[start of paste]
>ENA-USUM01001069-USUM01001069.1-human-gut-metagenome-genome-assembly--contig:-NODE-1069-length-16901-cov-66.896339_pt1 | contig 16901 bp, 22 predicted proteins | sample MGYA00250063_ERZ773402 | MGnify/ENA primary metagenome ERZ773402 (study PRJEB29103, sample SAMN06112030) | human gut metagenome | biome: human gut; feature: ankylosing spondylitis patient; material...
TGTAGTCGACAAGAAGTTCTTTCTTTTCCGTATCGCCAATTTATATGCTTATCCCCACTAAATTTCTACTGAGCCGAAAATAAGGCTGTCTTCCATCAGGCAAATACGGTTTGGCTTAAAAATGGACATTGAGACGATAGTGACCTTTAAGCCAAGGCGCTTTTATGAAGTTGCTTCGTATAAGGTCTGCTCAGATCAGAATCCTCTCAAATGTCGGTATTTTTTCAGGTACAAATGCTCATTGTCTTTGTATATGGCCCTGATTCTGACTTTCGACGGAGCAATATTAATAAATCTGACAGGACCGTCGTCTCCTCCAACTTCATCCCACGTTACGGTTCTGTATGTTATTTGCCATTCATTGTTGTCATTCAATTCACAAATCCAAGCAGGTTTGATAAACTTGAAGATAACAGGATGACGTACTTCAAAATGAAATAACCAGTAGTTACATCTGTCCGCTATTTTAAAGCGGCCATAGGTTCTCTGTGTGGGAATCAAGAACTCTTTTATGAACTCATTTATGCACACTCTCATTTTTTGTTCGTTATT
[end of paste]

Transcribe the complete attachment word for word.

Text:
>ENA-USUM01001069-USUM01001069.1-human-gut-metagenome-genome-assembly--contig:-NODE-1069-length-16901-cov-66.896339_pt1 | contig 16901 bp, 22 predicted proteins | sample MGYA00250063_ERZ773402 | MGnify/ENA primary metagenome ERZ773402 (study PRJEB29103, sample SAMN06112030) | human gut metagenome | biome: human gut; feature: ankylosing spondylitis patient; material...
TGTAGTCGACAAGAAGTTCTTTCTTTTCCGTATCGCCAATTTATATGCTTATCCCCACTAAATTTCTACTGAGCCGAAAATAAGGCTGTCTTCCATCAGGCAAATACGGTTTGGCTTAAAAATGGACATTGAGACGATAGTGACCTTTAAGCCAAGGCGCTTTTATGAAGTTGCTTCGTATAAGGTCTGCTCAGATCAGAATCCTCTCAAATGTCGGTATTTTTTCAGGTACAAATGCTCATTGTCTTTGTATATGGCCCTGATTCTGACTTTCGACGGAGCAATATTAATAAATCTGACAGGACCGTCGTCTCCTCCAACTTCATCCCACGTTACGGTTCTGTATGTTATTTGCCATTCATTGTTGTCATTCAATTCACAAATCCAAGCAGGTTTGATAAACTTGAAGATAACAGGATGACGTACTTCAAAATGAAATAACCAGTAGTTACATCTGTCCGCTATTTTAAAGCGGCCATAGGTTCTCTGTGTGGGAATCAAGAACTCTTTTATGAACTCATTTATGCACACTCTCATTTTTTGTTCGTTATT